Three-piece experimental indie-rock band Thee More Shallows released three albums and a few EPs back in the early ‘00s, garnering critical acclaim and a cult following before the band disbanded. Each of the members moved into new phases of their lives. Now, frontman Dee Kesler has emerged from the wilderness working under the Thee More Shallows moniker again with the help of some previous band members and some new musicians.
Dad Jams has been described as “probably the coolest album anyone’s ever written about fatherhood,” combining eccentric experimentation with perfect epic pop moments. Dad Jams is the first Thee More Shallows offering in 14 years and comes out this May, via Monotreme Records.
As a taster to get you all in the mood for the album release in May, the band are set to release the psychedelic, hippy-infused slice of indie-pop “Ancient Baby” tomorrow. Speaking about the track, Dee said, “The title ‘Ancient Baby’ always makes me laugh. Does it mean an old soul, like a sweet little Dali Lama, or a geriatric/infantile combo? Both. The process was typical for me, and the TMS project in general, in that the writing and initial recording process went quickly… then I did roughly 2,000 overdubs.”
So why return now after 14 years? That was one of the burning questions we put to Kesler.
Thee More Shallows are back after a 14 year break. Life took you in a different direction at the time, so what brought you back together?
Dee Kesler: “It’s weird that it has been 14 years! I always intended to do another album, but life intervened. This literally is the first chance I’ve had over the last decade-plus. And when it came time to record the songs I had finished, I reached out to the people who I love and trust as collaborators… and used the band name that we’d used in the past. It remains a terrible name: Thee More Shallows. Who would name a band that?”
Thee More Shallows 2021 is a mix of old members and new members. How was the initial reaction to getting back together and what was the reasoning behind getting new members in?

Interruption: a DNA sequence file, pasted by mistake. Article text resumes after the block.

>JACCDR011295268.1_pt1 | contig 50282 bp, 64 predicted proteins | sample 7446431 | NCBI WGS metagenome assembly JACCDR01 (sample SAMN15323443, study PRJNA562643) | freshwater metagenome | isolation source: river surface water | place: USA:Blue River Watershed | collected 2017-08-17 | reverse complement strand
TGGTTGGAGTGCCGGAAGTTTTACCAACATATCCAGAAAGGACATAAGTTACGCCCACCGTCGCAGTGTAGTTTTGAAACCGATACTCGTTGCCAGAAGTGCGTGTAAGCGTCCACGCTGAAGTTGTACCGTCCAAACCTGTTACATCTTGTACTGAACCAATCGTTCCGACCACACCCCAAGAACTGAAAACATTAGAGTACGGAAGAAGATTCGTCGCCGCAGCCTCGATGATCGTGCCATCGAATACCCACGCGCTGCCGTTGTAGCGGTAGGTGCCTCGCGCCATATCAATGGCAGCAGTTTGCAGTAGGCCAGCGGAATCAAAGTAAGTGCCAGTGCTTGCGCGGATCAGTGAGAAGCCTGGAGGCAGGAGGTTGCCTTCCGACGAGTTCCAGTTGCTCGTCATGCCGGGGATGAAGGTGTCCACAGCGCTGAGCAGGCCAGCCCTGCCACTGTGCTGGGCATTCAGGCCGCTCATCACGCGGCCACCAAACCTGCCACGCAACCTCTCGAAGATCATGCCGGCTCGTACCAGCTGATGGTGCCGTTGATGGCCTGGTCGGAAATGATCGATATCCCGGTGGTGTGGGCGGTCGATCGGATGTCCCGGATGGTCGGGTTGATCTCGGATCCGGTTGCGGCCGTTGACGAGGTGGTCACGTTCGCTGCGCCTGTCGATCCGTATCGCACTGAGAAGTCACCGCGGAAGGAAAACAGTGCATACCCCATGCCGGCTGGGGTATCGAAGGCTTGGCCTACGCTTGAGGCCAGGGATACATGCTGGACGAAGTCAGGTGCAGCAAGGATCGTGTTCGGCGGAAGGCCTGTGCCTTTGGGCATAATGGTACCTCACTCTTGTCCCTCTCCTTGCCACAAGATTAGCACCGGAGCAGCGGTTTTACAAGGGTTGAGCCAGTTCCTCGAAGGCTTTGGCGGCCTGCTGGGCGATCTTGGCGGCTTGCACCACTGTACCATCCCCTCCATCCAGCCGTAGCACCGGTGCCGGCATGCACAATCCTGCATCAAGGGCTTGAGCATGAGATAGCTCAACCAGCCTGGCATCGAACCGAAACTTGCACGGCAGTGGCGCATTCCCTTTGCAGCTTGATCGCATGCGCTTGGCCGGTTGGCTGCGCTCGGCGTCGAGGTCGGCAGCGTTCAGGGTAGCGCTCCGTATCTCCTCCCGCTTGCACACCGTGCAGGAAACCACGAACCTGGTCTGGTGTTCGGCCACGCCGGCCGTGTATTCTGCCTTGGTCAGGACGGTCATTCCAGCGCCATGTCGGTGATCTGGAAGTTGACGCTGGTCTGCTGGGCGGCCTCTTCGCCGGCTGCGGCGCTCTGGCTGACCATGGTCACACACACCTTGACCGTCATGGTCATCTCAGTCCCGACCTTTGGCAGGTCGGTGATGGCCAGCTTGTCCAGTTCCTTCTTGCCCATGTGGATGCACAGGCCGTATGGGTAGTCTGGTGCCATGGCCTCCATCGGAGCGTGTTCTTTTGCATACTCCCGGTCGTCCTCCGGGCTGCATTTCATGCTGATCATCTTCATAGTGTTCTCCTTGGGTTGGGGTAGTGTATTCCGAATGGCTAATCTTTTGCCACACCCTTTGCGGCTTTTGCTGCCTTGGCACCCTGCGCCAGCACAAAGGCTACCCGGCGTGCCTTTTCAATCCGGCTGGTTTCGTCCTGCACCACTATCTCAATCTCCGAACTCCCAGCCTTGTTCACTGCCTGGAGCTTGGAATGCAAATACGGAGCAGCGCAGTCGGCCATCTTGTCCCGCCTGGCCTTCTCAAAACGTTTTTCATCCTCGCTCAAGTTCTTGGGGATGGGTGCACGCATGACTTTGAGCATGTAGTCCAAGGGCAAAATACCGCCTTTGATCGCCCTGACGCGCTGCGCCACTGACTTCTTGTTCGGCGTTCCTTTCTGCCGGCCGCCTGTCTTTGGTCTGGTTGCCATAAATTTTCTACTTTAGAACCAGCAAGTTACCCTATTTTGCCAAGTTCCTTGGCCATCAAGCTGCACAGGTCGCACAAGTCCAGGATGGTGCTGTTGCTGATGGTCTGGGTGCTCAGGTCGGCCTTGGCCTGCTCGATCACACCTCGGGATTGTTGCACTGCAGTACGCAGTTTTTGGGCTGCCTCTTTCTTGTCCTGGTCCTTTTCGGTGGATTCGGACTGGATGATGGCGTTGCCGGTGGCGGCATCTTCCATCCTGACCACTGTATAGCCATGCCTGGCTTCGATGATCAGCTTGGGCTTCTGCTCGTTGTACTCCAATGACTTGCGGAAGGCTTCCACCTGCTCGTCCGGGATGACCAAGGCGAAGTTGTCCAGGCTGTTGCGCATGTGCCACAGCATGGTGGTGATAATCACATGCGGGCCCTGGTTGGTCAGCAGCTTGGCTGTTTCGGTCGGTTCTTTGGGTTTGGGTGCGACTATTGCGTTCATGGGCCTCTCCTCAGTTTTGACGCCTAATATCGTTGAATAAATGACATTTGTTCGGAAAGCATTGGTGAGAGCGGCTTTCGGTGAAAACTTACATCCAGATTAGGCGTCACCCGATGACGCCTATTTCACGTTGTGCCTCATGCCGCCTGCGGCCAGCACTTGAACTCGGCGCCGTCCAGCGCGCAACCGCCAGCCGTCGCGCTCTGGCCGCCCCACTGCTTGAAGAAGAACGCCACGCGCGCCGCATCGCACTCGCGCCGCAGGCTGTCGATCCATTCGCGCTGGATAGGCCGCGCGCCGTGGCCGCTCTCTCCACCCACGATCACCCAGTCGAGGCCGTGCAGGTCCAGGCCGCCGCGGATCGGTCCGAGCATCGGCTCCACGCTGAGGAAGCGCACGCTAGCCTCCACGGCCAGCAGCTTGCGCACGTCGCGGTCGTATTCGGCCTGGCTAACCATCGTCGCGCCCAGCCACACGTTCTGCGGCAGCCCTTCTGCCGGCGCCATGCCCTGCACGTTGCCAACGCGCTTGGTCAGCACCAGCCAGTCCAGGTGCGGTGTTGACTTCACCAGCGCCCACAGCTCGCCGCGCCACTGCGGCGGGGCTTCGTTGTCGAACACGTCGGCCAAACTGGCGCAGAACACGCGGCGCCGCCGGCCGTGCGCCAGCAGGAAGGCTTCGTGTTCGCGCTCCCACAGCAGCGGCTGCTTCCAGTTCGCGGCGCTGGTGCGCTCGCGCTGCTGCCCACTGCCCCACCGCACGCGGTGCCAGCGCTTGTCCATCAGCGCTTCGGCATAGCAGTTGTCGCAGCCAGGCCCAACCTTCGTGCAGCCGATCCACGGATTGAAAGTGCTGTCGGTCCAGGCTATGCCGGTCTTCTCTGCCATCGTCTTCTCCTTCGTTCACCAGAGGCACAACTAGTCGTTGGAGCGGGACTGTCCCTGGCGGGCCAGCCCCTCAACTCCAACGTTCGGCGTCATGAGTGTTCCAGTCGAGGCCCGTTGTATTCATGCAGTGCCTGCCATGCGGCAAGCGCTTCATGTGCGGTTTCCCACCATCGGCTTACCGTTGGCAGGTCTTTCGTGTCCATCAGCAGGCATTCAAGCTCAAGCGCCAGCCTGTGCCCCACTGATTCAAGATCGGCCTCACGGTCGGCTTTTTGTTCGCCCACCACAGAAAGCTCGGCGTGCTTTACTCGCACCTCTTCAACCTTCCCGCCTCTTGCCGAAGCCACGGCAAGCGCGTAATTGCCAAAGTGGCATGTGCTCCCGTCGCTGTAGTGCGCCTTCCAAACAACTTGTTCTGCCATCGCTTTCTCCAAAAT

“I’m not sure anyone’s back together, per se. I just finished some songs, and these are the people with whom I love to work. I’ve always been the main songwriter. In the early days of the band, Tadas was a co-producer. Later on, Brian and Jason took on more active roles. I would have loved to get all of them together, but this time around it turned out that only Jason and my schedules aligned. Cosmos has been on all the albums. And Rayel, I first heard doing a Rihanna sound-alike on a cheerleader stock-music album?!? I reached out to her to do some vocals because I thought her voice was amazing. That sounds like past-tense; I continue to think her voice is amazing!”
You’ve got a new record coming out in May, what can you tell us about the new music?
“It’s the most direct thing Thee More Shallows has produced. Lots of very direct, overtly-themed choruses. And lots of very direct, unvarnished observations in the lyrics.”
You’ve grown-up, had kids, had a life… what is the most important lesson you’ve learned over those 14 years?
“Be kind to yourself and to others.”
And what do you think about the music industry in 2021 compared to 2006?
“In 2006, Spotify hadn’t yet formalized the worthlessness of a recording. But also, you couldn’t self-release and find a billion fans. So the good keeps coming with the bad. Every year the ‘industry’ unveils new opportunities, and engineers new racks on which artists can torture themselves. Production and songwriting keep hitting new heights of creativity, and the marketplace commodifies the results ever more efficiently.”
I believe the album is written about fatherhood. What is the one lesson or nugget of wisdom you’d like to pass on to soon-to-be fathers from your own experiences?
“You’re literally the best person for the job. Get some Richard Scarry books!”
Finally, thanks for your time. What does Thee More Shallows mean to you in 2021?
“It remains the primary vehicle for me to express myself, in whatever year I’m lucky enough to be living in.”
Dad Jams will be available on CD and digital formats on May 28th, as well as a limited edition vinyl LP (200 copies on 180g white vinyl), which can be ordered from Monotreme Records.